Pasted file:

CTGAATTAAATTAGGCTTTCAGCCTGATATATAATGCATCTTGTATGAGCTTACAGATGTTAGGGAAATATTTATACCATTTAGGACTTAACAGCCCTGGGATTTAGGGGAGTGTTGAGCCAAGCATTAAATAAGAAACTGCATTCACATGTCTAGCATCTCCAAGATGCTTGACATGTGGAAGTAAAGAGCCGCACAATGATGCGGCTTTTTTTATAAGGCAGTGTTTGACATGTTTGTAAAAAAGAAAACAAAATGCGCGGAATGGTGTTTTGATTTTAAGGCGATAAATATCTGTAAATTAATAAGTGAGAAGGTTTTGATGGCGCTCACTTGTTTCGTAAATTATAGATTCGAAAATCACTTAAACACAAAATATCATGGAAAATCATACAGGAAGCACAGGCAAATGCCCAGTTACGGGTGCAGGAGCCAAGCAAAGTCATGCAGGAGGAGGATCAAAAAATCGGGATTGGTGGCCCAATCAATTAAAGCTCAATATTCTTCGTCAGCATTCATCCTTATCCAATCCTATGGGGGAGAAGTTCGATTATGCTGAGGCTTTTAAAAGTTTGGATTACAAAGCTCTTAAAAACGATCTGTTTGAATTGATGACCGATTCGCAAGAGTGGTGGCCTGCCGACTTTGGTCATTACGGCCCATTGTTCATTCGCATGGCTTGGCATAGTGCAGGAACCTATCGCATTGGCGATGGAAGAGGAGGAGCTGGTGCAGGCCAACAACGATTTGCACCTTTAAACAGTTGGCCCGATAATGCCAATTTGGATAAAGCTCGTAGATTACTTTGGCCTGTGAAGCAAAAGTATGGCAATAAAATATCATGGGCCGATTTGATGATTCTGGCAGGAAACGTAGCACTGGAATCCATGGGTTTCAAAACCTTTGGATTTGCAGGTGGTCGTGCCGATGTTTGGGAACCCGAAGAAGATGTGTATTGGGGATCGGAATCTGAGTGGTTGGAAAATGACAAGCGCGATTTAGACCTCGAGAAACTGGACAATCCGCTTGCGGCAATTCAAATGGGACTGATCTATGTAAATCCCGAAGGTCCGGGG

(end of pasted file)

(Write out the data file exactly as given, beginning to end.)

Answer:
CTGAATTAAATTAGGCTTTCAGCCTGATATATAATGCATCTTGTATGAGCTTACAGATGTTAGGGAAATATTTATACCATTTAGGACTTAACAGCCCTGGGATTTAGGGGAGTGTTGAGCCAAGCATTAAATAAGAAACTGCATTCACATGTCTAGCATCTCCAAGATGCTTGACATGTGGAAGTAAAGAGCCGCACAATGATGCGGCTTTTTTTATAAGGCAGTGTTTGACATGTTTGTAAAAAAGAAAACAAAATGCGCGGAATGGTGTTTTGATTTTAAGGCGATAAATATCTGTAAATTAATAAGTGAGAAGGTTTTGATGGCGCTCACTTGTTTCGTAAATTATAGATTCGAAAATCACTTAAACACAAAATATCATGGAAAATCATACAGGAAGCACAGGCAAATGCCCAGTTACGGGTGCAGGAGCCAAGCAAAGTCATGCAGGAGGAGGATCAAAAAATCGGGATTGGTGGCCCAATCAATTAAAGCTCAATATTCTTCGTCAGCATTCATCCTTATCCAATCCTATGGGGGAGAAGTTCGATTATGCTGAGGCTTTTAAAAGTTTGGATTACAAAGCTCTTAAAAACGATCTGTTTGAATTGATGACCGATTCGCAAGAGTGGTGGCCTGCCGACTTTGGTCATTACGGCCCATTGTTCATTCGCATGGCTTGGCATAGTGCAGGAACCTATCGCATTGGCGATGGAAGAGGAGGAGCTGGTGCAGGCCAACAACGATTTGCACCTTTAAACAGTTGGCCCGATAATGCCAATTTGGATAAAGCTCGTAGATTACTTTGGCCTGTGAAGCAAAAGTATGGCAATAAAATATCATGGGCCGATTTGATGATTCTGGCAGGAAACGTAGCACTGGAATCCATGGGTTTCAAAACCTTTGGATTTGCAGGTGGTCGTGCCGATGTTTGGGAACCCGAAGAAGATGTGTATTGGGGATCGGAATCTGAGTGGTTGGAAAATGACAAGCGCGATTTAGACCTCGAGAAACTGGACAATCCGCTTGCGGCAATTCAAATGGGACTGATCTATGTAAATCCCGAAGGTCCGGGG